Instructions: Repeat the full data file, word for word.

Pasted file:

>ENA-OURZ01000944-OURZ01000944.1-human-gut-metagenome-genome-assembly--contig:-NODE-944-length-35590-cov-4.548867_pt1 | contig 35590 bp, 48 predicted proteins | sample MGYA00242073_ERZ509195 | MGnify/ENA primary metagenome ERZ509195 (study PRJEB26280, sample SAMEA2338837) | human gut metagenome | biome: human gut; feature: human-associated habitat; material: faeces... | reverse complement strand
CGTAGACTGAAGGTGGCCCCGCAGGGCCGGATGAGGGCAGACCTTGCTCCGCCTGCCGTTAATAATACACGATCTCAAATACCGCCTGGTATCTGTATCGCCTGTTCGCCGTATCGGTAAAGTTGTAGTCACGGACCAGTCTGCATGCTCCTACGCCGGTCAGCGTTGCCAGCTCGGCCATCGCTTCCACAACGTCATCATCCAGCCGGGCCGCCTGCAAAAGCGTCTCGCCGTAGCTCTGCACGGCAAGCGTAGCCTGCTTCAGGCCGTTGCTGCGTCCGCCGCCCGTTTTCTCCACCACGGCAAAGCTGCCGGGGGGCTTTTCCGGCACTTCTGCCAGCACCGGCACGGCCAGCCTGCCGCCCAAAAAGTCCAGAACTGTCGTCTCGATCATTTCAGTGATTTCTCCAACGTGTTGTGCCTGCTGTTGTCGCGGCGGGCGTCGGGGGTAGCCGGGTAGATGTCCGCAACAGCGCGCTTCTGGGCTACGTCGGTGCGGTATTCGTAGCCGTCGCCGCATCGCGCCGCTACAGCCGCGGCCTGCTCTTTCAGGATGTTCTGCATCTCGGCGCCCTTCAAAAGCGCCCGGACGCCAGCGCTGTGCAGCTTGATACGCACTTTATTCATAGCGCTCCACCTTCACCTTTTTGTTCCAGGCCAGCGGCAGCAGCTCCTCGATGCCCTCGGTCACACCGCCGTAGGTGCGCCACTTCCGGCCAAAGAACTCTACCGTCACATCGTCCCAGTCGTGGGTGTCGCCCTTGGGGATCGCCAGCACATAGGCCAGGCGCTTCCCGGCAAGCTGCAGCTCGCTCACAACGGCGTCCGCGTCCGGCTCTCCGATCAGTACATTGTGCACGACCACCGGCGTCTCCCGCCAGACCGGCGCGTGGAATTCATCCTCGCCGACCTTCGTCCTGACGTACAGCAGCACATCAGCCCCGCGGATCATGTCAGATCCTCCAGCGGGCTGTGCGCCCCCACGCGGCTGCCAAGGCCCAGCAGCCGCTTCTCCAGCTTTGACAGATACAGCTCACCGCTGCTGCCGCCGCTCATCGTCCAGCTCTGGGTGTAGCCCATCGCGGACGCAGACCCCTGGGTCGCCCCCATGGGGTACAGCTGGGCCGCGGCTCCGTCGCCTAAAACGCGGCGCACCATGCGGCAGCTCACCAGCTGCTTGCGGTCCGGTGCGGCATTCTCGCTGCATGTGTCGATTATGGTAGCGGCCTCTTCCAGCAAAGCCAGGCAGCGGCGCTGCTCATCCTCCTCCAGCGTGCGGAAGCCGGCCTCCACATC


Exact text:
>ENA-OURZ01000944-OURZ01000944.1-human-gut-metagenome-genome-assembly--contig:-NODE-944-length-35590-cov-4.548867_pt1 | contig 35590 bp, 48 predicted proteins | sample MGYA00242073_ERZ509195 | MGnify/ENA primary metagenome ERZ509195 (study PRJEB26280, sample SAMEA2338837) | human gut metagenome | biome: human gut; feature: human-associated habitat; material: faeces... | reverse complement strand
CGTAGACTGAAGGTGGCCCCGCAGGGCCGGATGAGGGCAGACCTTGCTCCGCCTGCCGTTAATAATACACGATCTCAAATACCGCCTGGTATCTGTATCGCCTGTTCGCCGTATCGGTAAAGTTGTAGTCACGGACCAGTCTGCATGCTCCTACGCCGGTCAGCGTTGCCAGCTCGGCCATCGCTTCCACAACGTCATCATCCAGCCGGGCCGCCTGCAAAAGCGTCTCGCCGTAGCTCTGCACGGCAAGCGTAGCCTGCTTCAGGCCGTTGCTGCGTCCGCCGCCCGTTTTCTCCACCACGGCAAAGCTGCCGGGGGGCTTTTCCGGCACTTCTGCCAGCACCGGCACGGCCAGCCTGCCGCCCAAAAAGTCCAGAACTGTCGTCTCGATCATTTCAGTGATTTCTCCAACGTGTTGTGCCTGCTGTTGTCGCGGCGGGCGTCGGGGGTAGCCGGGTAGATGTCCGCAACAGCGCGCTTCTGGGCTACGTCGGTGCGGTATTCGTAGCCGTCGCCGCATCGCGCCGCTACAGCCGCGGCCTGCTCTTTCAGGATGTTCTGCATCTCGGCGCCCTTCAAAAGCGCCCGGACGCCAGCGCTGTGCAGCTTGATACGCACTTTATTCATAGCGCTCCACCTTCACCTTTTTGTTCCAGGCCAGCGGCAGCAGCTCCTCGATGCCCTCGGTCACACCGCCGTAGGTGCGCCACTTCCGGCCAAAGAACTCTACCGTCACATCGTCCCAGTCGTGGGTGTCGCCCTTGGGGATCGCCAGCACATAGGCCAGGCGCTTCCCGGCAAGCTGCAGCTCGCTCACAACGGCGTCCGCGTCCGGCTCTCCGATCAGTACATTGTGCACGACCACCGGCGTCTCCCGCCAGACCGGCGCGTGGAATTCATCCTCGCCGACCTTCGTCCTGACGTACAGCAGCACATCAGCCCCGCGGATCATGTCAGATCCTCCAGCGGGCTGTGCGCCCCCACGCGGCTGCCAAGGCCCAGCAGCCGCTTCTCCAGCTTTGACAGATACAGCTCACCGCTGCTGCCGCCGCTCATCGTCCAGCTCTGGGTGTAGCCCATCGCGGACGCAGACCCCTGGGTCGCCCCCATGGGGTACAGCTGGGCCGCGGCTCCGTCGCCTAAAACGCGGCGCACCATGCGGCAGCTCACCAGCTGCTTGCGGTCCGGTGCGGCATTCTCGCTGCATGTGTCGATTATGGTAGCGGCCTCTTCCAGCAAAGCCAGGCAGCGGCGCTGCTCATCCTCCTCCAGCGTGCGGAAGCCGGCCTCCACATC